There's no escaping from Google collecting your data or tracking your location

Android with its Chrome open sends data to Google’s servers as often as 14 times an hour.

It is no new information, that Google has a lot of our data, but, it was only last week that we learnt that Google tracks our location even when we believe that we've disabled the option for Google to do so.

While we’ve tried to figure how Google tracks us and what measures can we take to prevent it from doing so, a new study says that it is almost impossible to escape Google’s data collection and location tracking practices as we perform our regular, day to day activities over the internet.

According to a report published by The Washington Post on 21 August, Computer science professor Douglas C Schmidt at Vanderbilt University in Nashville, Tennessee, led a research which found that a stationary Android phone, with the Chrome browser active in the background, communicates location information to Google 340 times during a 24-hour period. This means an average of 14 times per hour. 35 percent of all this data, is location information.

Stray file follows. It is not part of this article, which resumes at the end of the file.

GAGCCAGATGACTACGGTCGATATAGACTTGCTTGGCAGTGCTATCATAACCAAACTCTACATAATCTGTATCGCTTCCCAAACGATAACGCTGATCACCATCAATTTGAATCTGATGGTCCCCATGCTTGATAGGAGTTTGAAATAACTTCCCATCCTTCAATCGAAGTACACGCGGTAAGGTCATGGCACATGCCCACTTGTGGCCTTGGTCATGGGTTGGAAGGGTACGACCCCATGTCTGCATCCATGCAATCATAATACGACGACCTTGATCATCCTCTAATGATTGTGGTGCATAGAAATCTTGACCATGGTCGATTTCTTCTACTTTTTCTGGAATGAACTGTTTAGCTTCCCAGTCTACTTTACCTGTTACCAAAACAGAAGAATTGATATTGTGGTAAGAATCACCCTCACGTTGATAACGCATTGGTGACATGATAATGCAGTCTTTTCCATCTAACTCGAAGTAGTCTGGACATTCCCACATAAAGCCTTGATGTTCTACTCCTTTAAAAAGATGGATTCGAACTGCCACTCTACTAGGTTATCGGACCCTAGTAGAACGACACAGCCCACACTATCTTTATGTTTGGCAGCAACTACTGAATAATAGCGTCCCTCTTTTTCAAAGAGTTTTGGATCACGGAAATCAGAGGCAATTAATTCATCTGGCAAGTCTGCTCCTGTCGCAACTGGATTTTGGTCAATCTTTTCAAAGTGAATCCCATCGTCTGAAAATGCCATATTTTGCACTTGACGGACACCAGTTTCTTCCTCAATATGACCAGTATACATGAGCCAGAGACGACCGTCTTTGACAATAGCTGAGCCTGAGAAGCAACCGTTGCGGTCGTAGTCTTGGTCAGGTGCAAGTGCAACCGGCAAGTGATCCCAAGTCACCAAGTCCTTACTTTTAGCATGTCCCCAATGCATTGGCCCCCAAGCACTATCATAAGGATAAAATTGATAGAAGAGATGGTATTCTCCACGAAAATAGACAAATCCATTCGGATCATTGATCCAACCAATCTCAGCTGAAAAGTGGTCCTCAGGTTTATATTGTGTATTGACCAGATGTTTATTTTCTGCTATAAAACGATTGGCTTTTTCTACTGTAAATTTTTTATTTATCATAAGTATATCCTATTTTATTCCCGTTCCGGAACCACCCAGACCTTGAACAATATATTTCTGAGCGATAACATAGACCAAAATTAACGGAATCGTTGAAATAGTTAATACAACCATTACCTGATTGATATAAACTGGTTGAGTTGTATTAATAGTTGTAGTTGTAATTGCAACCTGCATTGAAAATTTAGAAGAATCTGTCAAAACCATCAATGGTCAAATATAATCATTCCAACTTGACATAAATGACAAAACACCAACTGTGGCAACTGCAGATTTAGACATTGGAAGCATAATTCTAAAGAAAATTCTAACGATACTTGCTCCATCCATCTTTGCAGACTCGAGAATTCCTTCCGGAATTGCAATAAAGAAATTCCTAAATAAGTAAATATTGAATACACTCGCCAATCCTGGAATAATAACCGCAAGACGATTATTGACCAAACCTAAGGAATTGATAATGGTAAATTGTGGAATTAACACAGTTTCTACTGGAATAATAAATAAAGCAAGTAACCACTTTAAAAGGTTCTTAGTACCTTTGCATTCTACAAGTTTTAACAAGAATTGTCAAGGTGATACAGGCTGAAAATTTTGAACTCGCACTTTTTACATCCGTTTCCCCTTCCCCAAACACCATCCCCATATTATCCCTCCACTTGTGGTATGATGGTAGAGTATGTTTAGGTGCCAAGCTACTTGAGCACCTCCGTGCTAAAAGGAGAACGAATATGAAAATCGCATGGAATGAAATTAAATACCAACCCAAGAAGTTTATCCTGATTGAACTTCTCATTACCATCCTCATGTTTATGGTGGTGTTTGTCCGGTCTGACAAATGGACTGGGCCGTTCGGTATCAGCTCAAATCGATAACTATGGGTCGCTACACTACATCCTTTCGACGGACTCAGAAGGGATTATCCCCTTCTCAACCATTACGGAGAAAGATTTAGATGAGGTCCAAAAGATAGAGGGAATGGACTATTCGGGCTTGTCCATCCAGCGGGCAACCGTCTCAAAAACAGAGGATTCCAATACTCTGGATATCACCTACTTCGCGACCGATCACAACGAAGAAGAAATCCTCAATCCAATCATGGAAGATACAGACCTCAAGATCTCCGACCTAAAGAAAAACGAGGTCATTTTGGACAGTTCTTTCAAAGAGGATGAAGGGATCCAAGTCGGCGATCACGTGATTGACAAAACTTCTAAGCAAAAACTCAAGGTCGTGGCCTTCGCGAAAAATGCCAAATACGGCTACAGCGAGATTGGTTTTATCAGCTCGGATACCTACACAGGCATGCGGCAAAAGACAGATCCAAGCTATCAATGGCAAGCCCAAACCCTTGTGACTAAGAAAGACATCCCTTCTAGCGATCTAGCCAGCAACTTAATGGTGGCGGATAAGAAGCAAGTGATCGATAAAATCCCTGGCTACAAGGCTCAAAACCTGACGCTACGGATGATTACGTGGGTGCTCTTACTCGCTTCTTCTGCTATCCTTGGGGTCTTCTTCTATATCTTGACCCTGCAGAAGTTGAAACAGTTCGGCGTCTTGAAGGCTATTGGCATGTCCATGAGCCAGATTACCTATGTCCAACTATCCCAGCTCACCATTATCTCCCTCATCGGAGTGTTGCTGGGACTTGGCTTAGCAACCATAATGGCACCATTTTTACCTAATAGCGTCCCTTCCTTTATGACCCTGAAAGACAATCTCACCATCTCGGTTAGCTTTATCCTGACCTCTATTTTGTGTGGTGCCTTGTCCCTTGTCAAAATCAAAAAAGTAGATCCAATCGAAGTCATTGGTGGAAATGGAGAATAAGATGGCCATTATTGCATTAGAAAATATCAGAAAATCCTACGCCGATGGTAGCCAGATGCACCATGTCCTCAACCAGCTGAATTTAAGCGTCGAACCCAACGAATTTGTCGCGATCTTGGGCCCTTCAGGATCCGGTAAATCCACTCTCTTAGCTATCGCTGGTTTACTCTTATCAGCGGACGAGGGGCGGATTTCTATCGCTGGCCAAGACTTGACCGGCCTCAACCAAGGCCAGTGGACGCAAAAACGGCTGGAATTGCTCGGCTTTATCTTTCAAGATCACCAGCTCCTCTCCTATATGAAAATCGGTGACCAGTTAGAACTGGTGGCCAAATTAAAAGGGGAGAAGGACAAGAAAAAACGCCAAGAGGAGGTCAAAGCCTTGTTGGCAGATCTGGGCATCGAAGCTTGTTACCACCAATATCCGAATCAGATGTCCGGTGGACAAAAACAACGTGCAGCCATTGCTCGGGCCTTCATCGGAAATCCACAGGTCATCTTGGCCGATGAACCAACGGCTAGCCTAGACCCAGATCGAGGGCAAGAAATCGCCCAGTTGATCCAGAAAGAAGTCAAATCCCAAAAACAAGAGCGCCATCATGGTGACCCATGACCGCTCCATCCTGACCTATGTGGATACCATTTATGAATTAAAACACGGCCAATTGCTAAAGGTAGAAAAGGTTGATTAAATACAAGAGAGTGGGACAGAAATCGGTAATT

Representational Image

Representational Image

It was further revealed in the study, that Android and Chrome platforms are critical vehicles for Google’s data collection. Also, if you were to compare Android and iOS, a stationary Android device sends with Google nearly 10 times more data as an Apple device sends data to Apple servers.

If you are not using a Google device, or Google, simply due to the presence of Google’s advertising technologies, it is difficult, and almost impossible to escape the company from collecting your data.

If you read further into the study, you can gather the different techniques that Google has adopted for collecting data, such as Google Maps, Hangouts chat, YouTube, and also the DoubleClick Ad Network. The DoubleClick Ad Network is the business owned by Google that lets online publishers display adverts on their websites. The research points out that it tracks a user’s activity on the third-party web pages.

Comprehending a lot of this can be tough. Schmidt says that “these products are able to collect user data through a variety of techniques that may not be easily graspable by a general user… A major part of Google’s data collection occurs while a user is not directly engaged with any of its products.”

When approached by The Washington Post, Google said that the information in the study was “misleading.”

“This report is commissioned by a professional DC lobbyist group and written by a witness for Oracle in their ongoing copyright litigation with Google. So, it’s no surprise that it contains wildly misleading information,” said Google.

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